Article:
New Warning about Luggage Tags

June 20, 2017 by · Leave a Comment 

As if air travelers don’t have enough things to keep track of when navigating an airport terminal, a recent report now suggests you need to be aware of potential hackers trying to access your flight reservations and other private information from your seemingly innocuous luggage tag.

The six-digit identification number located on your boarding pass, as well as on the accompanying luggage tag of your checked bags, is all a hacker needs to access all kinds of personal information — your email address, your phone number, your address — as well as your flight itinerary and frequent flier account.

This has become such a target-rich code for hackers because the airlines’ global reservation systems are antiquated and vulnerable. Put in place in the 1960s, their software coding does not account for personal privacy laws that have been instituted since that time.
Don't share photos of your airline luggage tags on social media -- the bar code is readable and contains a lot of personal information.
Since the onus is on the traveler to be alert and protected, here are a few suggestions to stop would-be hackers:

  1. Don’t post your boarding pass on social media. Hackers know our tendency to unwittingly overshare, so all they have to do is Google “boarding pass images” to reap a harvest.
  2. Consider only using a virtual boarding pass that comes to your email and uses a scannable image to get you through TSA. If you aren’t carrying a physical record that can be misplaced, lost, or captured by a hacker with a cell phone who takes a picture of what you’re carrying in your hand for anyone to see, your personal data is safer.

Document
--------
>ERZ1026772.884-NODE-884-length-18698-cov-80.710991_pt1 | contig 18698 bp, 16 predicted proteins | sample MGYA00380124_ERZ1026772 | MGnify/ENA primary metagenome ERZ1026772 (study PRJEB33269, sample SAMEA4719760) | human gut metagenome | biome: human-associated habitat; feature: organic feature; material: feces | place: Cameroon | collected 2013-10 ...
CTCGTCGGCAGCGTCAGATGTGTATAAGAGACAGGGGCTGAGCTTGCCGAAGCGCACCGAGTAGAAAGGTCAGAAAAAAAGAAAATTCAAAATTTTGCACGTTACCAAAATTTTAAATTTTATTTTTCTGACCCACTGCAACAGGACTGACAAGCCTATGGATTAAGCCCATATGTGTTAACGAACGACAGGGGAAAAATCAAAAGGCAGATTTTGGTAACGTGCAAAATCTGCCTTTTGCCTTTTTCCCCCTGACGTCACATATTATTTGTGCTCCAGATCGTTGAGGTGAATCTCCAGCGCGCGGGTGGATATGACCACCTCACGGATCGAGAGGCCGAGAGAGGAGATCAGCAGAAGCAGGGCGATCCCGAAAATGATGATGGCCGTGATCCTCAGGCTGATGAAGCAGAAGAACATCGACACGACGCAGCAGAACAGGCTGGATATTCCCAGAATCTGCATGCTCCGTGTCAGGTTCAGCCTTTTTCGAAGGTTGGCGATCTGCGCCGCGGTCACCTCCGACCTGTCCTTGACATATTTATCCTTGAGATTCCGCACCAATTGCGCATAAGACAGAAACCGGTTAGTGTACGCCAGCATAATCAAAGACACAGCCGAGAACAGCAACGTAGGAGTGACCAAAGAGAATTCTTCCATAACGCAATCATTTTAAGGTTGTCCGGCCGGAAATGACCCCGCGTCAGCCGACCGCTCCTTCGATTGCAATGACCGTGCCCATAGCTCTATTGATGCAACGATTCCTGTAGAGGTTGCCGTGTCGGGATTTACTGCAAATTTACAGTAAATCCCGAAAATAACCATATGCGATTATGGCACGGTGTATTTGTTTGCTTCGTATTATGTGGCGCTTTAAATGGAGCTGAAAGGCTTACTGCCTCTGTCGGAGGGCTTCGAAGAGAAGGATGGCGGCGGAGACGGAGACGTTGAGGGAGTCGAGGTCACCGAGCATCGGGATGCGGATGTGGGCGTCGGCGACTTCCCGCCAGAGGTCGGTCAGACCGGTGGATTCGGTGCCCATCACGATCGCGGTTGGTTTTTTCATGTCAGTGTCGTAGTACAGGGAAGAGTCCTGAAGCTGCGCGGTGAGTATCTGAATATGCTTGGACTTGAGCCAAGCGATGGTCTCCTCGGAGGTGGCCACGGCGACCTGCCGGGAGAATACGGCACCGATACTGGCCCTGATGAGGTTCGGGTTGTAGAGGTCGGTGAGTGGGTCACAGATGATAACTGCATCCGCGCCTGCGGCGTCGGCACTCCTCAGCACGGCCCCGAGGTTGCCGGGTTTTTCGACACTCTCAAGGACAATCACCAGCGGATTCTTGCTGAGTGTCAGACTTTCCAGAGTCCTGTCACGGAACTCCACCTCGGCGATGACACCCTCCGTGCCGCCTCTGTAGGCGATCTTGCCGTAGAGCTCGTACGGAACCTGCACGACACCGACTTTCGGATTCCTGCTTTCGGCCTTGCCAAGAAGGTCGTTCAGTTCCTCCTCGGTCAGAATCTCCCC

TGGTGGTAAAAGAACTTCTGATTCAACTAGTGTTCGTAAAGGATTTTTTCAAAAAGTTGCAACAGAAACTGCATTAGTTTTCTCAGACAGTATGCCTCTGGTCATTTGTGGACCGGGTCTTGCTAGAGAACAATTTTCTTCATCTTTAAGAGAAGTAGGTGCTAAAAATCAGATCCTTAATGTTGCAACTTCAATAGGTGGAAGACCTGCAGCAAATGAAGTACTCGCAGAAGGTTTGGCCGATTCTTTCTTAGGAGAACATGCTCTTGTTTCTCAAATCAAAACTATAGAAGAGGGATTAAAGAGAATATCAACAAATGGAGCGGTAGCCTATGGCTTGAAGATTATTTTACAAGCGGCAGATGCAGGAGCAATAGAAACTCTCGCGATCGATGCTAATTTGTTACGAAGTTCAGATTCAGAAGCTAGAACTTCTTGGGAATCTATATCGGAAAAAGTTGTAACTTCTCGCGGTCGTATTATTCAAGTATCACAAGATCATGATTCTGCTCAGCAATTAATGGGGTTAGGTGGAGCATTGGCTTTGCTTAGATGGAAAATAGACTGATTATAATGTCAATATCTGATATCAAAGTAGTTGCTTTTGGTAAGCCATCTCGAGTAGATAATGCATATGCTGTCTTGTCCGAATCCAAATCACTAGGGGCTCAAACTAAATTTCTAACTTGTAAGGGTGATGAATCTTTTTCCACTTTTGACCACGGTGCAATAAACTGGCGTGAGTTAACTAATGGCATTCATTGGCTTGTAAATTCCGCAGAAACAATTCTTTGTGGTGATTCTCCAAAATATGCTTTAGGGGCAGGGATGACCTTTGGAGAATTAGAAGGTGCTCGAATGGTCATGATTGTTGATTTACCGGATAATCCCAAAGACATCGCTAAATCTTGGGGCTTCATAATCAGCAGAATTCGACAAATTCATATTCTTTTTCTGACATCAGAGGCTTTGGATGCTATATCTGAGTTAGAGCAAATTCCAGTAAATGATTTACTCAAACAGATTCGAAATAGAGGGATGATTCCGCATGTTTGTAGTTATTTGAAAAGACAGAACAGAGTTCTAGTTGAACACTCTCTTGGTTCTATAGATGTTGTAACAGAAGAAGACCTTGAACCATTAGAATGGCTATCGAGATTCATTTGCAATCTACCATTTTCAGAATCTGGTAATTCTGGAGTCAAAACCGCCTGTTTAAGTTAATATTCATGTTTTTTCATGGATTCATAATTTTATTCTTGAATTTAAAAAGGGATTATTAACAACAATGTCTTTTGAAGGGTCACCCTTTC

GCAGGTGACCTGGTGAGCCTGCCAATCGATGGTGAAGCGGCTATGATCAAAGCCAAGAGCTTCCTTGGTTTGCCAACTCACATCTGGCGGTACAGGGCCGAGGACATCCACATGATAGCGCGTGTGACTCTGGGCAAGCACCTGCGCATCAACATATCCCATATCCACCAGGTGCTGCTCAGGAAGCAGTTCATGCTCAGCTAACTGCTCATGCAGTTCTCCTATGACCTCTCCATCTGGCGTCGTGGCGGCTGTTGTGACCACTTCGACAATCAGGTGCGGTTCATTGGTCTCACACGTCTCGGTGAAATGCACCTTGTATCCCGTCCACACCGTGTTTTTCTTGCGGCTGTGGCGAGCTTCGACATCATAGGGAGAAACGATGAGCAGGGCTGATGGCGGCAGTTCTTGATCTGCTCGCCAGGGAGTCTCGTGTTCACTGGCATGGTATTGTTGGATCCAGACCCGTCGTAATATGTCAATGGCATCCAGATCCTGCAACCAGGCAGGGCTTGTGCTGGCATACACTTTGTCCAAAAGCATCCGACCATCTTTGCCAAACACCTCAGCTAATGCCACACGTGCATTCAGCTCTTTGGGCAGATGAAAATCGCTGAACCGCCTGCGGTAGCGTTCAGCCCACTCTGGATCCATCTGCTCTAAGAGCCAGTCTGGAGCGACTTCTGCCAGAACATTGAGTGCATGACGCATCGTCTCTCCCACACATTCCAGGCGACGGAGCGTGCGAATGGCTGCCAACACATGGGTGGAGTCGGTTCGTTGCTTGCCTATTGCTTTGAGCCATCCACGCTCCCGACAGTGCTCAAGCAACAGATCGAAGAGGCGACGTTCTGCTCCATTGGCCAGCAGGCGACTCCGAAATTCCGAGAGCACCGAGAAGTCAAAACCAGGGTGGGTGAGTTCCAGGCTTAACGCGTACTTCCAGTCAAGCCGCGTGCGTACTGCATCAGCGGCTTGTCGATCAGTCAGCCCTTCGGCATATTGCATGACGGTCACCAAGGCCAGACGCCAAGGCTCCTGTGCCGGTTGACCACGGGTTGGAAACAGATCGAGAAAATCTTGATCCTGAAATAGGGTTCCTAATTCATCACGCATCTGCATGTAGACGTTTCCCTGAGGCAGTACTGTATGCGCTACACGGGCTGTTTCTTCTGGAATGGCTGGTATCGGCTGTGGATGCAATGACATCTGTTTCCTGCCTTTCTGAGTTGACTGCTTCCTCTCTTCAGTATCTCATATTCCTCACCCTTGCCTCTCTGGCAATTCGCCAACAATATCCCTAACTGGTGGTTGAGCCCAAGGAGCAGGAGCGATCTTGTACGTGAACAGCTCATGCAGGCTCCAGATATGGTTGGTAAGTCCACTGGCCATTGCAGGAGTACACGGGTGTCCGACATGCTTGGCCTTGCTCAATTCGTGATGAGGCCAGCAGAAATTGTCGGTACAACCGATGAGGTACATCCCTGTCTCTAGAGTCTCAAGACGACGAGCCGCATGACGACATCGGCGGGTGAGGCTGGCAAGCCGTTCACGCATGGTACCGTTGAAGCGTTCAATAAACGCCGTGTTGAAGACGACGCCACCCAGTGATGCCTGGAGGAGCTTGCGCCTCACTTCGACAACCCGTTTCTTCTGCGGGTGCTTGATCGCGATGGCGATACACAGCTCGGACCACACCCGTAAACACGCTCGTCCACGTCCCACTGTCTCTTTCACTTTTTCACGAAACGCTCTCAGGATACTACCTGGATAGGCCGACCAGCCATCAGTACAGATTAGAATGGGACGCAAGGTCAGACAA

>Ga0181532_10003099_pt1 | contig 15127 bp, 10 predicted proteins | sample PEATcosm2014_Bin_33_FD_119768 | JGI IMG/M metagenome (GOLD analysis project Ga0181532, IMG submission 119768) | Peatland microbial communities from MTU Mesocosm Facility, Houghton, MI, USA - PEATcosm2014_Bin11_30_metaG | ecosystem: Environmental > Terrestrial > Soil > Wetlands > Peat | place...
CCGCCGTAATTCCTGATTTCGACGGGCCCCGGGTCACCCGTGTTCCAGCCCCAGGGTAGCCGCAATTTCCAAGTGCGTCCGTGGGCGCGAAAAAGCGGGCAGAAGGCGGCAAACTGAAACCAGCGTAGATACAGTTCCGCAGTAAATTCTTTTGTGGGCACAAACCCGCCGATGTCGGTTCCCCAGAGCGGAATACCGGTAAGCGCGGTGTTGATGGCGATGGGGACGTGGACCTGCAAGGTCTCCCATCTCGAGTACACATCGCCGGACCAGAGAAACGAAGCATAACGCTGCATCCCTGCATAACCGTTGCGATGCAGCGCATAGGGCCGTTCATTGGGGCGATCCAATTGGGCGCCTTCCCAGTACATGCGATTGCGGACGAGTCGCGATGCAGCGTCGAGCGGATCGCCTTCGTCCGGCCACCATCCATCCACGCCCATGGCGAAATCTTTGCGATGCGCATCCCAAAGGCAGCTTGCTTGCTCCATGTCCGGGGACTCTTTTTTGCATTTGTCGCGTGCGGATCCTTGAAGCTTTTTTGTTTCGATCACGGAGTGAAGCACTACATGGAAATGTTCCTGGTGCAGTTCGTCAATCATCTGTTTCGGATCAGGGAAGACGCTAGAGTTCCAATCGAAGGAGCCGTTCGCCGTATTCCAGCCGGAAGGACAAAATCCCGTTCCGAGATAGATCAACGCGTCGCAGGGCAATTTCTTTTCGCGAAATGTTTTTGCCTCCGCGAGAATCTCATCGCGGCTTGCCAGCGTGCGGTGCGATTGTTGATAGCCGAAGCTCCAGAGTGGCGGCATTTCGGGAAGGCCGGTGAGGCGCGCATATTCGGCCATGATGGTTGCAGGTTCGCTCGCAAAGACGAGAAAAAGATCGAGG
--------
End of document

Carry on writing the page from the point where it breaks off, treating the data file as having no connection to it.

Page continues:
3. Create complex passwords for your data so that if someone gets your information, they don’t have easy access. There are numerous apps available that create random, unique, strong passwords that are difficult to hack. The days of using one password for everything are over.
  4. Take your boarding pass when you exit the plane. Don’t stash it in the seat pocket in front of you. Doing so leaves that valuable code accessible to anyone who happens to find it.

Travel safety involves more than using a money belt or backing up valuable data before you leave. It also means taking steps to avoid getting hacked, even on something as simple as a boarding pass.

What are some extra security steps you take to protect yourself? Do you have any special tricks or even gadgets that you like to use, such as an RFID-blocking wallet? Share your thoughts with us in the comments below, on our Facebook page, or in our Twitter stream.

Photo credit: Tony Webster (Wikimedia Commons, Creative Commons 4.0)

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Matt Sill

Matt Sill is the Marketing Product Manager for Travelpro Products, creators of the original Rollaboard luggage, carry-on luggage, and suitcases.

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